Adherence to attending appointments at Chris Hani Baragwanath Hospital outpatient physiotherapy department

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dc.contributor.author Asvat, Hasina
dc.date.accessioned 2011-10-17T08:27:11Z
dc.date.available 2011-10-17T08:27:11Z
dc.date.issued 2011-10-17
dc.identifier.uri http://hdl.handle.net/10539/10563
dc.description MSc,Physiotherapy, Faculty of Health Sciences, University of the Witwatersrand, 2011 en_US
dc.description.abstract Eighty percent of South Africa‘s population utilizes public health care facilities. Chris Hani Baragwanath Hospital is such a facility and provides outpatient services to a population of approximately 3.5 million people with approximately 500 000 outpatients seen in the hospital annually. An audit conducted over a two month period (June 2009 and July 2009) in the general orthopaedic outpatient physiotherapy department brought to light that 38% of new patients that had appointments scheduled failed to arrive for their appointment. Non-attendance for an outpatient appointment results in a waste of resources, inefficiency, underutilization of facilities, potentially long waiting lists and potential complications for both attendees and non-attendees. Conducting research in the area of compliance to appointments would provide a better understanding of the nature of non-attendance, allow exploration of ways to reduce non-attendance, help to achieve set targets, improve efficiency in the services provided and thereby improve health service delivery. Statistics on non-attendance to initial outpatient physiotherapy appointments in South Africa is not readily available. Although non-attendance rates have been established internationally very little research has been done in developing countries on this area. The aim of this study was to identify the reasons for non-attendance at initial outpatient physiotherapy appointments. A retrospective audit and prospective descriptive series were utilized in the research project with face to face interviews conducted with attendees and telephonic interviews conducted with non-attendees. Questions used in the interview were based on areas that had been investigated previously in other studies and thought to have some impact on attendance as well as open ended question to obtain qualitative data. All data obtained in the interview were recorded on a 5 data collection sheet. Quantitative data was analysed using epi-info version 3.5.1 and qualitative data was analysed by formulating themes. Results revealed a non-attendance rate of 33% for initial scheduled outpatient physiotherapy appointments with the main reasons for non-attendance being transport problems (14%) followed by forgetting about the appointment (13%). Improved signage in the hospital, standardized information leaflets, SMS reminders, adjusting of appointment times, monitoring of waiting lists and disseminating of physiotherapy services into communities are some of the systems that can be put into place in an attempt to reduce the high non-attendance rate and thereby reduce inefficiencies, improve quality of services provided, better utilise human resources and improve productivity. en_US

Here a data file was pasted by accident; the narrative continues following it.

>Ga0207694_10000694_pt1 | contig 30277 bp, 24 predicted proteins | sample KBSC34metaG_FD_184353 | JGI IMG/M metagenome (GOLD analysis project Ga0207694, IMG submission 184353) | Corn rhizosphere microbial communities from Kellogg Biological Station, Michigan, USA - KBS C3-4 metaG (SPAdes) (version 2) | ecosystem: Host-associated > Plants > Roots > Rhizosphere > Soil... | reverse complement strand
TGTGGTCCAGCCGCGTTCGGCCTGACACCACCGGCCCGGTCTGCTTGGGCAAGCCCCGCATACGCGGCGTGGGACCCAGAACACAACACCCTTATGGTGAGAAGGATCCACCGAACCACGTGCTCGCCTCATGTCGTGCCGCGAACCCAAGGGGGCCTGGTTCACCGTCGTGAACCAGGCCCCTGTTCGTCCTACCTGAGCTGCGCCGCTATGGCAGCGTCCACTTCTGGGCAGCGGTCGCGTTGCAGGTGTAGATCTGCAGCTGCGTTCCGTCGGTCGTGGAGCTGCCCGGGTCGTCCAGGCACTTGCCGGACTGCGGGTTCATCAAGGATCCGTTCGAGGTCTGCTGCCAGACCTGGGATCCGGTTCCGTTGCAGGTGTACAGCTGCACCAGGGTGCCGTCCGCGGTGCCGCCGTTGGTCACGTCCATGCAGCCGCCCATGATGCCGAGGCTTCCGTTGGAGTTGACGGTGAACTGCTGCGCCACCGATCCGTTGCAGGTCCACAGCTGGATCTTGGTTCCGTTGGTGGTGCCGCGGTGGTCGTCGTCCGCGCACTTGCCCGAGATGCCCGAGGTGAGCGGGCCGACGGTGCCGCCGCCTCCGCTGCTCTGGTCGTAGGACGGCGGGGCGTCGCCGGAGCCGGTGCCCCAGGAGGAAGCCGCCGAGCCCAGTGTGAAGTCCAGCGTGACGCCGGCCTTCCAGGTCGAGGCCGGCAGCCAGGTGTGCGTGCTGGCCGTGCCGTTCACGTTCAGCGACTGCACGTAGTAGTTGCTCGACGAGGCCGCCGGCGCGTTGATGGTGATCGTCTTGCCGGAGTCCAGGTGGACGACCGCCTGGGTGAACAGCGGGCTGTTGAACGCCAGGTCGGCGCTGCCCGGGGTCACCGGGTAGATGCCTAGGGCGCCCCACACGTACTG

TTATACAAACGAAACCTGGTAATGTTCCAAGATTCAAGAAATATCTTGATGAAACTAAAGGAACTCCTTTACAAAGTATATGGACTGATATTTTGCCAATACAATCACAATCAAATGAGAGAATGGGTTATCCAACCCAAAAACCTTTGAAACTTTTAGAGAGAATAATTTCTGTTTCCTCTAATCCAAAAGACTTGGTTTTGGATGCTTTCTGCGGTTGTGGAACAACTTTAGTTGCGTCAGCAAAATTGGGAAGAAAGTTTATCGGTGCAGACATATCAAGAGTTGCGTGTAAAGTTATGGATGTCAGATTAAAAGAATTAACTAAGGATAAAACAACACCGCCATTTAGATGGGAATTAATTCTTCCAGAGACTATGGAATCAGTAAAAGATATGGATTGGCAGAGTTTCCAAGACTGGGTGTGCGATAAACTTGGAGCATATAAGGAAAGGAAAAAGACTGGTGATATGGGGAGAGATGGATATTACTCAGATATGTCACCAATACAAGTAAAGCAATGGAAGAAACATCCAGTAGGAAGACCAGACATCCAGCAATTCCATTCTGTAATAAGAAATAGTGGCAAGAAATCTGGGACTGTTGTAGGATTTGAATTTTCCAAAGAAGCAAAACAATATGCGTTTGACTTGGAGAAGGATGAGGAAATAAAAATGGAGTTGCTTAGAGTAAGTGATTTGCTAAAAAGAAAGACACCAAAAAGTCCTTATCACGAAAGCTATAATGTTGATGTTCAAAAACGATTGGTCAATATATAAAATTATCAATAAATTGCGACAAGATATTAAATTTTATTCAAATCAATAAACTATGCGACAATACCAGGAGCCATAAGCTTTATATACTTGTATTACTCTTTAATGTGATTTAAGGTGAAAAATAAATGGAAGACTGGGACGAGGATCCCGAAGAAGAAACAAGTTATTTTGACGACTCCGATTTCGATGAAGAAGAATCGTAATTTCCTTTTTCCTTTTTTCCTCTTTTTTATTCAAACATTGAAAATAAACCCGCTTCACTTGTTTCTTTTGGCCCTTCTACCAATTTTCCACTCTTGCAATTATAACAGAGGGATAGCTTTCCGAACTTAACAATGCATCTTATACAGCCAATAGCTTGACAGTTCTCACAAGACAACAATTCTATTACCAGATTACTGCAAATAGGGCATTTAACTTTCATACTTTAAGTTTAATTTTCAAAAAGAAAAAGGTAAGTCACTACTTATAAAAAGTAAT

dc.language.iso en en_US
dc.subject appointments
dc.title Adherence to attending appointments at Chris Hani Baragwanath Hospital outpatient physiotherapy department en_US
dc.type Thesis en_US


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    Thesis (Ph.D.)--University of the Witwatersrand, 1972.

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